The independent student newspaper at the University of Illinois since 1871

The Daily Illini

The independent student newspaper at the University of Illinois since 1871

The Daily Illini

The independent student newspaper at the University of Illinois since 1871

The Daily Illini

The independent student newspaper at the University of Illinois since 1871

The Daily Illini

Urbana residents debate election referenda at Cunningham board meeting


Cunningham Township’s annual board meeting was held at the Urbana City Council Chambers on Tuesday. Registered voters of Urbana decided whether two advisory referenda should be placed on the ballot during the presidential election in November. 

Cunningham Township is coterminous with the City of Urbana, meaning that the boundaries of the two are exactly the same but they operate two separate governments over the same region, each with distinct functions and responsibilities. 

Urbana handles comprehensive services like public safety, infrastructure and urban planning, while Cunningham Township provides personalized support, including emergency financial aid, food and health services, assistance for seniors and youth as well as community grants.

At this year’s annual board meeting, Township supervisor Danielle Chynoweth delivered a presentation about their work in the last year. Chynoweth disclosed their 2023 fiscal year financial statement, which included hundreds of thousands of dollars in general assistance given to numerous families in Urbana.

The meeting’s agenda proposed two non-binding advisory policy referendums for constituents to vote for, which, if passed, would appear on the ballot in Urbana in this year’s election:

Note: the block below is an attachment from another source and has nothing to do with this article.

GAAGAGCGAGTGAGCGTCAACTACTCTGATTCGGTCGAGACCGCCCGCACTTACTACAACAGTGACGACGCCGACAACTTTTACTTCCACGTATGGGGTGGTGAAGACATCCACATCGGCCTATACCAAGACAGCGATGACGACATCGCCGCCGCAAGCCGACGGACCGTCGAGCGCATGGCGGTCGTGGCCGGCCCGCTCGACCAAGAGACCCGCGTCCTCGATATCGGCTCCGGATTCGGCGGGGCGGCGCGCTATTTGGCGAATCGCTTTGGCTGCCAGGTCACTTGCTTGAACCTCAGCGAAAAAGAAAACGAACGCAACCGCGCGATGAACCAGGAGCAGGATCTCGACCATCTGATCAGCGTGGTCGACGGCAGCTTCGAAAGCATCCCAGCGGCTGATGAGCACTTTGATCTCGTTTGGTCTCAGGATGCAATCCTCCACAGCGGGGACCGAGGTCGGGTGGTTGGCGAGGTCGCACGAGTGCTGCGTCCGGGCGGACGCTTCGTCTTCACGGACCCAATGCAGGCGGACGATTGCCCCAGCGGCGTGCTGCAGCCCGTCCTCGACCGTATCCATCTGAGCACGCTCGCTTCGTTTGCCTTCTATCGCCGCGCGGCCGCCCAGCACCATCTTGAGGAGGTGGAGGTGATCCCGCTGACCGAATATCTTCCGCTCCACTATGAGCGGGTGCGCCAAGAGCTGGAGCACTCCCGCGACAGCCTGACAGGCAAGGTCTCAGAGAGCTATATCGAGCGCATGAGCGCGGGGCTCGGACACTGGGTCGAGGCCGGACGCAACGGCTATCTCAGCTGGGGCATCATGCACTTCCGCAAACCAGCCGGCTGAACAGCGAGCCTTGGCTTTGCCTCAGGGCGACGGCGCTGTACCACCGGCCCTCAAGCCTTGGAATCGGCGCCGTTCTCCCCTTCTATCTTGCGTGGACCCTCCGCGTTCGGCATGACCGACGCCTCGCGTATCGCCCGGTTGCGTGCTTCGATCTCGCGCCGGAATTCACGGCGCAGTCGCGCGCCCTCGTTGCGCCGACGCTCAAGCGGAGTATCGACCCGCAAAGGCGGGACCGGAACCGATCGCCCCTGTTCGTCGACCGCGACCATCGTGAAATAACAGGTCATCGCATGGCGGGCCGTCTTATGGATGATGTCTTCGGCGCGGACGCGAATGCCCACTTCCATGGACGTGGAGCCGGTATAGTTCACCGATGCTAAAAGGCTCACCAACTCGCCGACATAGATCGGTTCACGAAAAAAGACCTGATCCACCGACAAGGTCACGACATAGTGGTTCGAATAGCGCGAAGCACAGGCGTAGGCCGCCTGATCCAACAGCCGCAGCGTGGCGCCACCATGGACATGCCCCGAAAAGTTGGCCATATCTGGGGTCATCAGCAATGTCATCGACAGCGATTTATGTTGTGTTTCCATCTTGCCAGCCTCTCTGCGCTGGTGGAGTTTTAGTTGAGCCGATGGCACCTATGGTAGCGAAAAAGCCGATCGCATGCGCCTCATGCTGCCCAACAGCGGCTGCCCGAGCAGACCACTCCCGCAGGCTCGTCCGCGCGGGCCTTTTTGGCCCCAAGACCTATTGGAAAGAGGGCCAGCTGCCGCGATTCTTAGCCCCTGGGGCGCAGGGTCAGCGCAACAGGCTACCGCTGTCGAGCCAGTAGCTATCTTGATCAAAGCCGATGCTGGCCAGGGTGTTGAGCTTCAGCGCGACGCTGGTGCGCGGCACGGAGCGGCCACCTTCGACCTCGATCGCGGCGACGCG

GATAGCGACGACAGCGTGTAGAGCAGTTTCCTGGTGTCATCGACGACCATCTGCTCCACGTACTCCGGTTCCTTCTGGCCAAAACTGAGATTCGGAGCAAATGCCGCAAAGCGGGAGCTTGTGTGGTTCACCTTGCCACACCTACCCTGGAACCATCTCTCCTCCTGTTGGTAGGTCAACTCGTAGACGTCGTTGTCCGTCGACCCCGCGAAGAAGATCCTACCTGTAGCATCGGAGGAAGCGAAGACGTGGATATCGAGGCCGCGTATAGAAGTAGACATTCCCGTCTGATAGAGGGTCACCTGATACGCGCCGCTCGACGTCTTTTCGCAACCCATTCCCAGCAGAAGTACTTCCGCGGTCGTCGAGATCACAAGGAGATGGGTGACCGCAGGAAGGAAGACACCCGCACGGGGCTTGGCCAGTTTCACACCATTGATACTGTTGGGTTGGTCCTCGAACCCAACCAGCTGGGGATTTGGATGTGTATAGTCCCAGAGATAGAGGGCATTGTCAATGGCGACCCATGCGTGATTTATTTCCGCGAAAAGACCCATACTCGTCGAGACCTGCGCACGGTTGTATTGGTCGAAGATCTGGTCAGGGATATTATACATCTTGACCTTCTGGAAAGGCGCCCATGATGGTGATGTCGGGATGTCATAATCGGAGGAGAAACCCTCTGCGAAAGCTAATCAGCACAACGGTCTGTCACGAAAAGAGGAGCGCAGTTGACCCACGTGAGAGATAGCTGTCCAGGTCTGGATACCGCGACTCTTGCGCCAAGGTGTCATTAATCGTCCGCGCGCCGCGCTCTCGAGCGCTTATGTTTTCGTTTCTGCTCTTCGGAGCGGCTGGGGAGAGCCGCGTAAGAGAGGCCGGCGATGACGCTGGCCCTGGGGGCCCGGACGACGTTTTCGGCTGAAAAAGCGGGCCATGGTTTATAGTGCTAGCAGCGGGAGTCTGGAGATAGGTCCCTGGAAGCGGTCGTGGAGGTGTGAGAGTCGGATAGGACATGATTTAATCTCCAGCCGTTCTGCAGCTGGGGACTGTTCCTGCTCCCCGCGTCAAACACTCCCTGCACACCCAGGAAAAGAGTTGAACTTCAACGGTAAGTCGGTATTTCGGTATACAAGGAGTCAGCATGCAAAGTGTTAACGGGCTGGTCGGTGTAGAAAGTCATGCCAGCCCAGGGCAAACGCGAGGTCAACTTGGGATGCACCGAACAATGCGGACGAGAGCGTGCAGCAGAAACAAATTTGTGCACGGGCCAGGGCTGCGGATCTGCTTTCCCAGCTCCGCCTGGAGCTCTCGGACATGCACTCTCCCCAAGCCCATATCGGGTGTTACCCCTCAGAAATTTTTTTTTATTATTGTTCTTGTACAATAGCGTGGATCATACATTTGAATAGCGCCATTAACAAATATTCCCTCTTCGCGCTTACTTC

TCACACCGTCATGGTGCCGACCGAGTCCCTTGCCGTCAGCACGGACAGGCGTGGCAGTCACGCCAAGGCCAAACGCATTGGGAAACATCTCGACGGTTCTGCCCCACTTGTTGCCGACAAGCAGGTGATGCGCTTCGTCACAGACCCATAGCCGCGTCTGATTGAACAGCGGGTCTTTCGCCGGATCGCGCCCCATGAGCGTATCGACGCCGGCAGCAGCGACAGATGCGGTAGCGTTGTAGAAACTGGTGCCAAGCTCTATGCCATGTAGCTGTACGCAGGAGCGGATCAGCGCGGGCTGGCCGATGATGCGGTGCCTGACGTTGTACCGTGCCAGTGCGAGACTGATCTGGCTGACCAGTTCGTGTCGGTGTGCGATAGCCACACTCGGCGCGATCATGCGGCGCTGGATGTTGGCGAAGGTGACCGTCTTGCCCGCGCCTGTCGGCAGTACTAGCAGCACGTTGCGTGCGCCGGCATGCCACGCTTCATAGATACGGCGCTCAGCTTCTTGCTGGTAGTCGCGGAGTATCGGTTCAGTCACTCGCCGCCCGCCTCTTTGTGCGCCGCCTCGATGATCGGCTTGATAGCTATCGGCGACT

Get The Daily Illini in your inbox!

  • Catch the latest on University of Illinois news, sports, and more. Delivered every weekday.
  • Stay up to date on all things Illini sports. Delivered every Monday.
This site is protected by reCAPTCHA and the Google Privacy Policy and Terms of Service apply.
Thank you for subscribing!

“Shall the City of Urbana adopt a policy whereby the City shall not invest in any fossil fuel company or any subsidiary, affiliate, or parent of any fossil fuel company?”

“Shall the United States federal government and subordinate divisions stop giving military funding to Israel, which currently costs taxpayers $3.8 billion a year, given Israel’s global recognition as an apartheid regime with a track record of human rights violations?”

The first proposal passed, with 83 votes in favor and 29 against. The second proposal also passed, with 76 votes in favor and 40 against. Both questions are set to appear on the Urbana ballot in November. 

Several registered voters of Urbana attended the meeting to discuss and debate the implications of the referenda, particularly the second one.

“I wake up every day, reading the news, learning about more people who’ve died with the weapons that I’ve paid for in Gaza,” one constituent said. 

Another voter voiced that the referendum included a “blatant piece of propaganda,” and that its inclusion on an official ballot was a “step towards fascism.”

Last month, the Urbana City Council voted unanimously to pass a resolution that called for a ceasefire in the Israel-Hamas war. The resolution came after months of protest and vocal opposition to U.S. military aid to Israel by community members and organizations. 

33,000 people have reportedly been killed since Israel began their assault on Gaza last October, following the militant organization Hamas’ invasion of Israel on October 7 which killed nearly 1,200 Israeli citizens and foreign nationals, with another 253 people taken hostage. 

Tensions around the issue have risen since January, when the International Court of Justice ruled that Israel’s actions in Gaza may “plausibly” amount to violations of the Genocide Convention, and called for provisional measures to be taken by the Israeli government to minimize the suffering of people in Gaza. 

The court further ruled last month that the situation in Gaza has “deteriorated further, in particular in view of the prolonged and widespread deprivation of food and other basic necessities,” and indicated additional provisional measures for Israel to abide by.

“We need to think about what kind of society we want to live in,” one constituent remarked. “It should be one that feeds people and provides housing, not one that kills and displaces people.”


[email protected] 

More to Discover
ILLordle: Play now